Good reads from around the Web.
I haven’t agreed with everything written by Cullen Roche of Pragmatic Capitalism over the years – for me he doth protest too much when it comes to dissing passive investors who dare to call themselves that – but I have linked to him plenty of times.
The man undoubtedly knows his investing onions. And even when he sees onions and I see – um – fennel, I usually find his writing a tasty broth worth consuming.
(Mental note: Don’t blog on an empty stomach.)
Cullen has now written a research paper, and it’s basically an investing mini book that you can download for free as a PDF from the SSRN website.
It’s got a serious title – Understanding Modern Portfolio Construction – and it’s a serious read. But not a difficult one.
You say potato, I say passive investor
I think Cullen’s hostility towards the concept of passive investing (as opposed to using index funds and ETFs, which he fully endorses) is made more articulate within the context of this greater work.
One of the dominant themes in asset allocation these days is the distinction between “active” and “passive” investing.
While this distinction was once quite clear it has become increasingly muddled in a world in which most asset allocators have become asset pickers using low fee index fund products instead of picking stocks.
After all, a stock picker can be quite “passive” (for example, Warren Buffet has a very low fee and inactive management style), however, the stock picker is not merely trying to capture broad market returns. They are trying to beat the market.
This means that the most useful distinction between “active” and “passive” is as follows:
- Active Investing – an asset allocation strategy with high relative frictions that attempts to “beat the market” return on a risk adjusted basis.
- Passive Investing – an asset allocation strategy with low relative frictions that attempts to take the market return on a risk adjusted basis.
This macro thinking highlights the fact that most asset allocators deviate from global cap weighting and are therefore indirectly engaging in an effort to “beat the market” in an active manner.
As Cliff Asness of AQR has noted, one cannot deviate from global market cap weighting and call themselves a “passive” investor.
I’m still not entirely on the same page, but as (some) active fund fees come down and cheaper dealing fees and robo advisers bring down the cost of owning stocks, too, I guess the argument is moving in his direction.
Anyway, download the PDF, have a read and see what you think. (It’s U.S. but relevant – just remember the tax comments don’t tally exactly with the UK).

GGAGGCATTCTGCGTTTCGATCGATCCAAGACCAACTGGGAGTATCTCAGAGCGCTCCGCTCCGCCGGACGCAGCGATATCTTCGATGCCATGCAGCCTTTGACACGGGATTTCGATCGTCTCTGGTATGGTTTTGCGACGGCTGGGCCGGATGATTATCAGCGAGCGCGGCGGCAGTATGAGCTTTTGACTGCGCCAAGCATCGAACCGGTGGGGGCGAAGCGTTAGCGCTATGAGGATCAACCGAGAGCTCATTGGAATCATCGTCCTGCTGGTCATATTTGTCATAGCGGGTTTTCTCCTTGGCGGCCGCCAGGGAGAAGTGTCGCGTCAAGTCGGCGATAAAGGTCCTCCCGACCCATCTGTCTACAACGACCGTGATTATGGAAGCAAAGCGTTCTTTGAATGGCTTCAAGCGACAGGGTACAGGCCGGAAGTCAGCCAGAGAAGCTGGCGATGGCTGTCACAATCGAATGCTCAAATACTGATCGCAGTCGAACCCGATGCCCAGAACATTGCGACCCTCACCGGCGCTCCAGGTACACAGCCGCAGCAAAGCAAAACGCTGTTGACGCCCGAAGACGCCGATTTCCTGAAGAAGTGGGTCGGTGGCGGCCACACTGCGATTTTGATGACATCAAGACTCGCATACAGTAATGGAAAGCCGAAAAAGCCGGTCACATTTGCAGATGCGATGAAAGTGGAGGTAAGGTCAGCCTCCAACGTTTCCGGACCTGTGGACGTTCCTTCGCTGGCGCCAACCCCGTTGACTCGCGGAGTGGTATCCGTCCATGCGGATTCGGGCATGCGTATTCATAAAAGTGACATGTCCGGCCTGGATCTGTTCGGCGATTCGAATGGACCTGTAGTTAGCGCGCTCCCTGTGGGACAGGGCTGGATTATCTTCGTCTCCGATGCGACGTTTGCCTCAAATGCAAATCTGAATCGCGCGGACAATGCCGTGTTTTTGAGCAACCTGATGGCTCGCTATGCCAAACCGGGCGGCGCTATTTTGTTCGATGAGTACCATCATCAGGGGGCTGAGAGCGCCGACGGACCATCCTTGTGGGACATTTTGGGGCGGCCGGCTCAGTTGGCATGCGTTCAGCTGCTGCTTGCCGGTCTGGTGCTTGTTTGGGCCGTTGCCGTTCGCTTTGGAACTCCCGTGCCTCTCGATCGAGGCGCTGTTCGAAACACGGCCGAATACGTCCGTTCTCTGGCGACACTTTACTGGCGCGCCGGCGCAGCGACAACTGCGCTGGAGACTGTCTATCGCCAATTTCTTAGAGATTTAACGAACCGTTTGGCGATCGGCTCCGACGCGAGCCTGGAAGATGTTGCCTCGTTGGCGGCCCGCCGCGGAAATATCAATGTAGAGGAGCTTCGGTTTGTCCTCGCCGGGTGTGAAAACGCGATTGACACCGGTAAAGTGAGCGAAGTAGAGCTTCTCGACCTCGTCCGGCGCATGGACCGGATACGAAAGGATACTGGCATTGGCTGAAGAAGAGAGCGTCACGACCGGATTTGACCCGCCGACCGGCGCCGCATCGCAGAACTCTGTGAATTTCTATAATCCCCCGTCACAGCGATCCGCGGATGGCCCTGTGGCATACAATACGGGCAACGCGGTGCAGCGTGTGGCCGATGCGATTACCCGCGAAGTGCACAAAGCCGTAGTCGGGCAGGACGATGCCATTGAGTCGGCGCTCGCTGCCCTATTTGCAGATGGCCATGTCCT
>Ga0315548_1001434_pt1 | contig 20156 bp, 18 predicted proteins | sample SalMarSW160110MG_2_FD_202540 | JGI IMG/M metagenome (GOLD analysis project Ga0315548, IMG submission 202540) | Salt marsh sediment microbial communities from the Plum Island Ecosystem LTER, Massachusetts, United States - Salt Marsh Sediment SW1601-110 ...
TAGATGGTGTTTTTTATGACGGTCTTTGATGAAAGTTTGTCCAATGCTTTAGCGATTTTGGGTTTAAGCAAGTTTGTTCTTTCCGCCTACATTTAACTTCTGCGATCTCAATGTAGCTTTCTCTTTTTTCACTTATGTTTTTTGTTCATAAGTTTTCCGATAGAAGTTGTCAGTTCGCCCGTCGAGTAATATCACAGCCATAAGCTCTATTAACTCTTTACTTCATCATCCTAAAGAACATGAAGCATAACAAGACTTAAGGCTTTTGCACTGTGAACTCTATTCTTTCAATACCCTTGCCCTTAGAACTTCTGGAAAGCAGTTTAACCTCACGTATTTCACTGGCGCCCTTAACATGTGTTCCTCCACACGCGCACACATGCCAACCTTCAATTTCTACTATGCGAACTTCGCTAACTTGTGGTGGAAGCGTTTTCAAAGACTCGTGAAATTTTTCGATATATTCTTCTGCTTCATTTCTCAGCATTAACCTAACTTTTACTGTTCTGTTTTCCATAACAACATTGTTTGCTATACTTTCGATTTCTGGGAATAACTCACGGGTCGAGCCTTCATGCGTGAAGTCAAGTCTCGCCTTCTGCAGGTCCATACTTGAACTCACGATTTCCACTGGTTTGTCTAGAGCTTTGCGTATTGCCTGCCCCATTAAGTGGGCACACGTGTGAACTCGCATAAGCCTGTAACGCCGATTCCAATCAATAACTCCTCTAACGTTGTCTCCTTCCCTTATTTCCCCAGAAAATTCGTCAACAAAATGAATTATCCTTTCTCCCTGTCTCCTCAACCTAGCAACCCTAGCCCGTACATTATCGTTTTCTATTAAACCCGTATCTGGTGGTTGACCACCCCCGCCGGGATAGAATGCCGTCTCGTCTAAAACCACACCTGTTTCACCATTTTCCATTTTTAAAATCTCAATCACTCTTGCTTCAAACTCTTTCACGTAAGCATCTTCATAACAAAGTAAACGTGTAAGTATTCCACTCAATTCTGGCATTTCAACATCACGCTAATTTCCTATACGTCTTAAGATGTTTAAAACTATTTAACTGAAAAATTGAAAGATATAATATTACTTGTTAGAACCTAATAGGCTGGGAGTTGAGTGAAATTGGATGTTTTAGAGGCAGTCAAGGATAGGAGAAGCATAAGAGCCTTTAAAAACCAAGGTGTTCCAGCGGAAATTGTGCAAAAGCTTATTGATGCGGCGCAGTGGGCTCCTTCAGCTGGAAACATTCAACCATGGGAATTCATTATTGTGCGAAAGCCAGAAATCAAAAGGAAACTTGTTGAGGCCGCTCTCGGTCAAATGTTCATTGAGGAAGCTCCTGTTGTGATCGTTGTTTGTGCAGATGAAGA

Have a great weekend, whether you’re active, passive, or just curious… 😉
From the blogs
Making good use of the things that we find…
- One reason it’s hard to time your way into new bull markets – AWOCS
- Low volatility will probably deliver lower returns – The Value Perspective
- Cute tool shows how investing $1 a day did in the US – StockChoker
- Is the value ‘pain trade’ finally over? – Alpha Architect
- Quartix: Love at first sight (but expensive) – Richard Beddard
- Unilever: Attractive firm, unattractive price – UK Value Investor
- Why income matters more than yield – The Value Perspective
- Some data (may) support tactical bond allocation – Dorsey Wright
- Fund managers from poor backgrounds do better [Research] – SSRN
- Do 5-10 years at Goldman Sachs, then leg it – Stumbling & Mumbling
- Less is more – The Psy-Fi blog
- How Sequoia Capital stays motivated [Short podcast] – (the macro)
- Debating UK pension intricacies [Nerdy!] – Toby Nangle
Mainstream media money
Some links are Google search results – in PC/desktop view these enable you to click through to read the piece without being a paid subscriber of that site.1
- Swedroe: Momentum delivers, and adds diversification – ETF.com
- Smart/Strategic Beta is here to stay… – Morningstar
- …not least because fund managers want to make money – ETF.com
- Is passive investment actively hurting the US economy? [Who knows, but not persuaded by an article that’s just the latest to misrepresent how market cap weighted indices work] – New Yorker
- The latest Investment Trust Dividend Heroes list – This Is Money
- Is Iran really one of the world’s best investments? [Search result] – FT
- Buffett’s bet Vs hedge funds [Podcast, via Abnormal Returns] – NPR
A word from a broker
- SIPP or ISA, or the best of both worlds? – TD Direct
- Aviva is becoming an attractive share to own – Hargreaves Lansdown
Other stuff worth reading
- How ETFs work [Fancy interactive graphics!] – Bloomberg
- Dividend tax changes: Winners and losers [Search result] – FT
- Single, dating, and paying a high price for it [Search result] – FT
- Don’t touch pensions; tax property instead – Guardian
- Thousands earning less than £35,000 to be deported – Guardian
- Latest disability benefits cuts seem mean-spirited to me – Guardian
- Middle class? Your lifetime tax bill could be £3.6m – Telegraph
- Housel: Read more books, fewer forecasts – Motley Fool (US)
- Facebook is eating the world – Columbia Journalism Review
Book of the week: Howard Marks’ The Most Important Thing has been made available as an audiobook on CD. This rather retro release gives me a new excuse to plug one of my top five books about investing. Marks is candid about the huge difficulties of trying to beat the market, and he’s an excellent writer. A must read for the sort of should-know-better stockpickers who frequent Monevator.
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- Note some articles can only be accessed through the search results if you’re using PC/desktop view (from mobile/tablet view they bring up the firewall/subscription page). To circumvent, switch your mobile browser to use the desktop view. On Chrome for Android: press the menu button followed by “Request Desktop Site”. [↩]